Remember what I said above: locals are usually pretty flattered when you pay attention to their local culture. And that can translate into a more trustworthy relationship because they know you get it.
More than once, I developed trust with Chinese prospective clients over a local dish, discussing the finer points of Chinese cuisine. The spicier the better.
So go ahead and experience abroad through your stomach!
Trek In Style By Adopting The Locals' Stride
Walk, run, bike and sit your way through the cities you visit.
Prague, Czechia by Steve Barriault
One more hour to go on that transatlantic flight before finally reaching home.
I love to travel. But not just by air. The view from the ground can be pretty amazing too.
And when abroad, I try to roam around the way the locals would.
I have a collection of common transportation cards for several cities on this planet. Tokyo’s Suica, Seoul’s T-Money, Beijing’s Yitongka, London’s Oyster Card…
There are several reasons to do this. In many countries, this is the most efficient way to go around. No need to explain to a taxi driver how to get somewhere or fear Uber will not work. Trains won't be blocked by traffic either.
And again—I like to keep Accounting happy. Just recharge the card and go.
But again, there is another business-related reason why you should try to emulate the locals when abroad.
This whole article is all about the importance of cultures in human interactions. After all, it is the substrate in which we interact, whether it is for business or pleasure—or both (which it often is). Better understanding the local culture can help you develop more fruitful relationships.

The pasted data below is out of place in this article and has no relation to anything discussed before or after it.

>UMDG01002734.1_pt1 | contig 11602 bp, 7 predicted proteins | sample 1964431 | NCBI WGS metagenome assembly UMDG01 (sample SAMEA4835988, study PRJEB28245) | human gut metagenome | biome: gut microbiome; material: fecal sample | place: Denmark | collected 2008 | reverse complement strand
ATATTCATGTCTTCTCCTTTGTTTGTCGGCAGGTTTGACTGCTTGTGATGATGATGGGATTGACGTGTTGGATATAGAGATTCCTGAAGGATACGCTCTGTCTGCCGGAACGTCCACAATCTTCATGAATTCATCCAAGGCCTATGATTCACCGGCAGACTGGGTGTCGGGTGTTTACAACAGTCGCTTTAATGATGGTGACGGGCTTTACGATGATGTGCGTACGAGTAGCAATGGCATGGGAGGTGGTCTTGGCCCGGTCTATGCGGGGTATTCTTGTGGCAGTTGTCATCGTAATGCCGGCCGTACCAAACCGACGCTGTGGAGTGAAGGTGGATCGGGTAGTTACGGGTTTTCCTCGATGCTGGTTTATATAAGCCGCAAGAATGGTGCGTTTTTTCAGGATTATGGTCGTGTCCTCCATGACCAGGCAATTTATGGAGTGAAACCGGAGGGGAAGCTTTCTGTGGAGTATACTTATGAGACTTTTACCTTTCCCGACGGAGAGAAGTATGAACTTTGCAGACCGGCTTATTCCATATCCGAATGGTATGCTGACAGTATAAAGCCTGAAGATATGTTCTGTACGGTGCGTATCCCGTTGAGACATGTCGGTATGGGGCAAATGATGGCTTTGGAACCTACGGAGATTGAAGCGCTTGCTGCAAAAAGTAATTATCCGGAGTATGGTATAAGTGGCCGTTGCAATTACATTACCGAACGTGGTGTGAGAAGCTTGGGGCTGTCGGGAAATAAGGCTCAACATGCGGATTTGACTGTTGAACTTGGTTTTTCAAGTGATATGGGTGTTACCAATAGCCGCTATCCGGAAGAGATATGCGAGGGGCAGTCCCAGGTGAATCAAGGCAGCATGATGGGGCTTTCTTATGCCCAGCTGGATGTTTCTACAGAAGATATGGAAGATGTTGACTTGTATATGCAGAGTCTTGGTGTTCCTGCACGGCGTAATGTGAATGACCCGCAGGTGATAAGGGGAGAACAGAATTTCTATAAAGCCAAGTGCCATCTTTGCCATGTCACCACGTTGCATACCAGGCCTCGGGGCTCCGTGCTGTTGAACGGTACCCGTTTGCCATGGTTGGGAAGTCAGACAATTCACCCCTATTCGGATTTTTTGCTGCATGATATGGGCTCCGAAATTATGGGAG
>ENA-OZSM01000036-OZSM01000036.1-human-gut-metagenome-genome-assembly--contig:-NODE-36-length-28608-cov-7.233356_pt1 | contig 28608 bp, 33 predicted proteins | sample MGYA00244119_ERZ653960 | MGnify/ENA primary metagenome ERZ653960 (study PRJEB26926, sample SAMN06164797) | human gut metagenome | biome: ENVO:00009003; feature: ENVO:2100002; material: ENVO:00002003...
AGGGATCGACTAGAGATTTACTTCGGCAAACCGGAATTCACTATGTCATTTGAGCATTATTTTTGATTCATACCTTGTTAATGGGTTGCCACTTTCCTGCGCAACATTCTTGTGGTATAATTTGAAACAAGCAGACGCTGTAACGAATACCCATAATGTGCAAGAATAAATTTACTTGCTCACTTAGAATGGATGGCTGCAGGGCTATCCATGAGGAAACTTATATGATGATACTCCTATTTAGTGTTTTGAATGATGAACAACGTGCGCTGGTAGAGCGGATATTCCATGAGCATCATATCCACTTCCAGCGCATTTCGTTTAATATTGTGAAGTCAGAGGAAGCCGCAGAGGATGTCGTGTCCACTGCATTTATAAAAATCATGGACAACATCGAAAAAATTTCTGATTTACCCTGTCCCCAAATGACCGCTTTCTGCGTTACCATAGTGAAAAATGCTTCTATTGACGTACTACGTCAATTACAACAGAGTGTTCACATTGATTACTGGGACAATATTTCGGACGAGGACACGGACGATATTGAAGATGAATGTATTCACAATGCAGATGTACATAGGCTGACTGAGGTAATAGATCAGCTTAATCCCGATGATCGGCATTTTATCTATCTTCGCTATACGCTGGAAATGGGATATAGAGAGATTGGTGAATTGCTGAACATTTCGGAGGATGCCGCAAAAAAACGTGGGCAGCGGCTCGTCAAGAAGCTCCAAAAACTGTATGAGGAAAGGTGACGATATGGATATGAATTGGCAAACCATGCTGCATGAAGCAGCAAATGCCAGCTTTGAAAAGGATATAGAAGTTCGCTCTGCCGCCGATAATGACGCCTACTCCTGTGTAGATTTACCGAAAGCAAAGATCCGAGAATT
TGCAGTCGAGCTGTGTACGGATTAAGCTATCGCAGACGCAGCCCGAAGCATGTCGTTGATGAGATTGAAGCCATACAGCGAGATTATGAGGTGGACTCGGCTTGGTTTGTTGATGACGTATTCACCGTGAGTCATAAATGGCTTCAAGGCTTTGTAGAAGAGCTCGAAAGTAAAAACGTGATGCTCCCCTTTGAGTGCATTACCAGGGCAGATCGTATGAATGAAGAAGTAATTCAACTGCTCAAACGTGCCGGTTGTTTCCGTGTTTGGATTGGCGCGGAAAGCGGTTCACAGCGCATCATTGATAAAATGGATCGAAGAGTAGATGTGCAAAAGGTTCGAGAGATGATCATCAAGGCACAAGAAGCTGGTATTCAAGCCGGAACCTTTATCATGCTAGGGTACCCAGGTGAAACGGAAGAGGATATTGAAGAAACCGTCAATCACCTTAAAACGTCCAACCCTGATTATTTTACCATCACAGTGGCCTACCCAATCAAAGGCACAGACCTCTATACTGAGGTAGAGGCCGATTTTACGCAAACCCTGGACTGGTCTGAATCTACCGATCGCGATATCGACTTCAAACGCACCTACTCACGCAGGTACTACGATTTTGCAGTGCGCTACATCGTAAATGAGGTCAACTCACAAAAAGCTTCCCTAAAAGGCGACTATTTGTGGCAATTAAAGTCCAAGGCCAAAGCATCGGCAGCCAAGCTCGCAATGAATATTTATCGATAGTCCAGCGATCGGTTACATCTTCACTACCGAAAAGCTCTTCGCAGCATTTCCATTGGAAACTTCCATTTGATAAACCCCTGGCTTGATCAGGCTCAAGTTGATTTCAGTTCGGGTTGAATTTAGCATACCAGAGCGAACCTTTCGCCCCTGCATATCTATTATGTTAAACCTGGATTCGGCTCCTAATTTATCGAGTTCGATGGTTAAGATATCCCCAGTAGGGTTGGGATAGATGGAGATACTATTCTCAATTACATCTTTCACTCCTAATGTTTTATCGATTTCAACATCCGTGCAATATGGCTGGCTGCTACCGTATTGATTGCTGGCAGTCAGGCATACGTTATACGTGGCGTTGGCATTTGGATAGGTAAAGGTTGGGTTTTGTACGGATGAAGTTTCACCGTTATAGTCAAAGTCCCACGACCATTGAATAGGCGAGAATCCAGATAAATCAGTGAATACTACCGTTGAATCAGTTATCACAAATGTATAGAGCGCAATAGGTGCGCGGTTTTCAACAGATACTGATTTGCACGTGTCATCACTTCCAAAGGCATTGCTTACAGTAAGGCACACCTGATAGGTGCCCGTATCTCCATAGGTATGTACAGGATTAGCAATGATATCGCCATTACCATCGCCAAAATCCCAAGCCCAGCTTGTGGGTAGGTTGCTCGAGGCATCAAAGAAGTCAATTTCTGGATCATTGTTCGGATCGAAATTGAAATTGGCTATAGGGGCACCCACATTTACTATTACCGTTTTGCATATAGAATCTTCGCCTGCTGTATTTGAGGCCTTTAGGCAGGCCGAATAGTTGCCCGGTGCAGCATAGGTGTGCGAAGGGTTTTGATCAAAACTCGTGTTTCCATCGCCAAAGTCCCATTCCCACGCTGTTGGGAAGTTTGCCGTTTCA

What better way to do just this than by walking or jogging through the local streets, sitting in the local trains, seeing the hustle and bustle, smelling the local cuisine?
It may all sound a bit metaphysical. But the benefits are tangible. By building your practical knowledge of your hosts' country, by sharing a part of their lives, they may end up thinking about you less in terms of a foreigner and more as a fellow human being, perhaps even a 'proto-local.'
In other words: the distance between you and your counterparts melts away. Trust goes up.
This works equally well with clients and local employees. More than once, clients expressed (pleasant) surprises when I showed up at their site by taking the metro (You were able to do this? Yeah!). Likewise, I also have Indian employees that thought I was walking like one of them through the streets of Bangalore (and yes, they meant it as a good thing).
Granted, roaming the country like a local is not always possible. There may be schedule imperatives that force you to take a taxi, or safety considerations at play.
But otherwise, go ahead and go around like a local, feeling safe with the knowledge that if you get lost, locals (or Google maps) will help you out.